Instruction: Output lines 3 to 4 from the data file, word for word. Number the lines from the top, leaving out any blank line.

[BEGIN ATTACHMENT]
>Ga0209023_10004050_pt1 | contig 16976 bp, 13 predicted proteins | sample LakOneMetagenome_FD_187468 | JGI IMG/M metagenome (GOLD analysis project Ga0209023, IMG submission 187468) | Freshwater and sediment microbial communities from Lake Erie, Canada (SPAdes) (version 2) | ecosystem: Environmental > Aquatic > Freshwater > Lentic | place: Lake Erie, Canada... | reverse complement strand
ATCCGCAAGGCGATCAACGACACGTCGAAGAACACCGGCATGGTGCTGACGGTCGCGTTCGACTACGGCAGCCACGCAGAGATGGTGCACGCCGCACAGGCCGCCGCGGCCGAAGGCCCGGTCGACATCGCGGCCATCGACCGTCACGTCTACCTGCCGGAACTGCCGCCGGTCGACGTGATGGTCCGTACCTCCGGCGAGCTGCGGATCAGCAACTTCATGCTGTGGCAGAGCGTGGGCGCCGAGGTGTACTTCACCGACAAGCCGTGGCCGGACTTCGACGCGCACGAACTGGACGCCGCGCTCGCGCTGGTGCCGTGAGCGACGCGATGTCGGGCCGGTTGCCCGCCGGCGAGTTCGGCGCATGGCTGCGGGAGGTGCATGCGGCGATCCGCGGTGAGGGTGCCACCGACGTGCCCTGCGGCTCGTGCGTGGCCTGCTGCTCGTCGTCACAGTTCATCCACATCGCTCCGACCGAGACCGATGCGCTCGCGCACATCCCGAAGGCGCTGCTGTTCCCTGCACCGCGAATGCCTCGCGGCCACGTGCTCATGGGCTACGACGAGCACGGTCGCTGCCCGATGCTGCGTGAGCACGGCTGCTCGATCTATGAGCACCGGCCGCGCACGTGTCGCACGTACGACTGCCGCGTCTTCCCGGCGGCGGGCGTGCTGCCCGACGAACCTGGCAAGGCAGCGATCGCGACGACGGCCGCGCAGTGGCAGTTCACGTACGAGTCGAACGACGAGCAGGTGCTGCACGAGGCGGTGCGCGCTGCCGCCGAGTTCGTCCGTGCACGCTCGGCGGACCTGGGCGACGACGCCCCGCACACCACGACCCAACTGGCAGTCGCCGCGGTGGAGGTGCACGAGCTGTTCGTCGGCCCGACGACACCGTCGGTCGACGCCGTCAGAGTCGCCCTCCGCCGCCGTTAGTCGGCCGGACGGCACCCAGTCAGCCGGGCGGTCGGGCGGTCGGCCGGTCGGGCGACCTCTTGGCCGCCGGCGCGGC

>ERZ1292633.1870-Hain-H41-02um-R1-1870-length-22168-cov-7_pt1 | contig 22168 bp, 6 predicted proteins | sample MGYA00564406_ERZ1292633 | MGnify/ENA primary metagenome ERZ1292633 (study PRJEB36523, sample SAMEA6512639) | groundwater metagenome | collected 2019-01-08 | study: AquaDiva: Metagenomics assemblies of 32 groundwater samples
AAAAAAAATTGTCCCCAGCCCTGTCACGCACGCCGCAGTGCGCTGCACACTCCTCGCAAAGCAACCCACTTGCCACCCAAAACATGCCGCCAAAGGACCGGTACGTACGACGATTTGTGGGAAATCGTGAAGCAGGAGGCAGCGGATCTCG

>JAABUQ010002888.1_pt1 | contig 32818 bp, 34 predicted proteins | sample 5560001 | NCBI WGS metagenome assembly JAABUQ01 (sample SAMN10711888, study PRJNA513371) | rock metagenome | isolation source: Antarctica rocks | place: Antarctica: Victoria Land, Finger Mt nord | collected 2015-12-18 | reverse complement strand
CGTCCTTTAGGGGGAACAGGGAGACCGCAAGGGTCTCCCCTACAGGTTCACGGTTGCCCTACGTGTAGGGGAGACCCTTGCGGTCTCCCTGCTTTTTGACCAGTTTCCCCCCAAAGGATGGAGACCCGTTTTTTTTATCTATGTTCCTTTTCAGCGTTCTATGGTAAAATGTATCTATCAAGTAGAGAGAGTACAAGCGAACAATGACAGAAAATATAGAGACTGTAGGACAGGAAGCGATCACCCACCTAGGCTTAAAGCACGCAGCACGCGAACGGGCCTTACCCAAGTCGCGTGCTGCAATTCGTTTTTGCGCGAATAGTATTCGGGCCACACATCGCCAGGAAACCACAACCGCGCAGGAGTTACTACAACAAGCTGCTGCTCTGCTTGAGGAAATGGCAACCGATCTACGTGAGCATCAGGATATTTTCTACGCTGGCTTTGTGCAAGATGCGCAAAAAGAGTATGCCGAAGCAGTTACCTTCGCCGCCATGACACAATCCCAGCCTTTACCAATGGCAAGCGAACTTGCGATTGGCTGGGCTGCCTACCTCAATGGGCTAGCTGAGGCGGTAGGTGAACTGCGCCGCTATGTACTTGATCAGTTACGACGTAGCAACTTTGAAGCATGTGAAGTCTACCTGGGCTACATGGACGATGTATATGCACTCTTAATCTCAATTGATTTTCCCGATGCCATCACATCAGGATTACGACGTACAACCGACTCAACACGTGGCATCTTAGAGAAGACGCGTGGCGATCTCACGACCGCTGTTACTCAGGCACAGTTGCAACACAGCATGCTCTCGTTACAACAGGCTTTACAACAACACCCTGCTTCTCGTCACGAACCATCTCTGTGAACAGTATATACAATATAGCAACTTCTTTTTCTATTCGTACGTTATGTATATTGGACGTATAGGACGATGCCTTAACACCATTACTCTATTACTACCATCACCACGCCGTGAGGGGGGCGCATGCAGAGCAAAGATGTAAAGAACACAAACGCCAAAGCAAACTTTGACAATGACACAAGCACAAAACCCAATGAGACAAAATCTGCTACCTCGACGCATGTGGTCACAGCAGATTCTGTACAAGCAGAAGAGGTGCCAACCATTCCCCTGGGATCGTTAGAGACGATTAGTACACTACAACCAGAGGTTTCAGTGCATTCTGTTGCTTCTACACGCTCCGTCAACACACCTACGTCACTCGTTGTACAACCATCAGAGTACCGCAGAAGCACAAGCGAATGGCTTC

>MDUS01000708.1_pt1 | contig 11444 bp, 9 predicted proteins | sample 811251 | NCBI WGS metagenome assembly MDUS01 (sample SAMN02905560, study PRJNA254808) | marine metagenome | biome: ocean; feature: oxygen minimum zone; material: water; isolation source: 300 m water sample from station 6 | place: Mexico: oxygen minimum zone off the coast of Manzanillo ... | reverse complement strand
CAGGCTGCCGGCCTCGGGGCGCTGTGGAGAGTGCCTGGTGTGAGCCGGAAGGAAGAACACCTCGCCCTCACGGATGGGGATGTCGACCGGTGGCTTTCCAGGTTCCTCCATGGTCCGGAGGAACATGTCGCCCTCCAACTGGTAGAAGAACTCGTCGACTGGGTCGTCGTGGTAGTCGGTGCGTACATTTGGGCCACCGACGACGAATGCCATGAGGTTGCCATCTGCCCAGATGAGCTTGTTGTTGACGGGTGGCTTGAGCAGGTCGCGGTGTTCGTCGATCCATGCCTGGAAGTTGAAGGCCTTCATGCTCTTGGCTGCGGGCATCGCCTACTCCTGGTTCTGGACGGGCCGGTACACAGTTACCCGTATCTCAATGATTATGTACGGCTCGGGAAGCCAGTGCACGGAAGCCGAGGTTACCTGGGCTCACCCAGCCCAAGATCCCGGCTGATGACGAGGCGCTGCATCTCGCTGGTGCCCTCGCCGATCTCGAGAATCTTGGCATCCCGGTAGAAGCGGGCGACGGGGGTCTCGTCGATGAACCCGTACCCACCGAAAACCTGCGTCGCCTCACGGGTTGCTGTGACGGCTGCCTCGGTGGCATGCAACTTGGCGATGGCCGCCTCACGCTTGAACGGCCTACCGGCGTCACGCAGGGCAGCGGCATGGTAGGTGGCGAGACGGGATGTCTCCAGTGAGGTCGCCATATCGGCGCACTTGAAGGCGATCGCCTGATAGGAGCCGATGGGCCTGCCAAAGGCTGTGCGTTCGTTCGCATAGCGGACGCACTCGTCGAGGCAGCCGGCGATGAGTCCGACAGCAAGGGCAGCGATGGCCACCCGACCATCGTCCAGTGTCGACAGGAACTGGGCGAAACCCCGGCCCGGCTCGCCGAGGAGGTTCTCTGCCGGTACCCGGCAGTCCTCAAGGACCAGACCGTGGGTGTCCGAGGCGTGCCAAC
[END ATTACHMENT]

>ERZ1292633.1870-Hain-H41-02um-R1-1870-length-22168-cov-7_pt1 | contig 22168 bp, 6 predicted proteins | sample MGYA00564406_ERZ1292633 | MGnify/ENA primary metagenome ERZ1292633 (study PRJEB36523, sample SAMEA6512639) | groundwater metagenome | collected 2019-01-08 | study: AquaDiva: Metagenomics assemblies of 32 groundwater samples
AAAAAAAATTGTCCCCAGCCCTGTCACGCACGCCGCAGTGCGCTGCACACTCCTCGCAAAGCAACCCACTTGCCACCCAAAACATGCCGCCAAAGGACCGGTACGTACGACGATTTGTGGGAAATCGTGAAGCAGGAGGCAGCGGATCTCG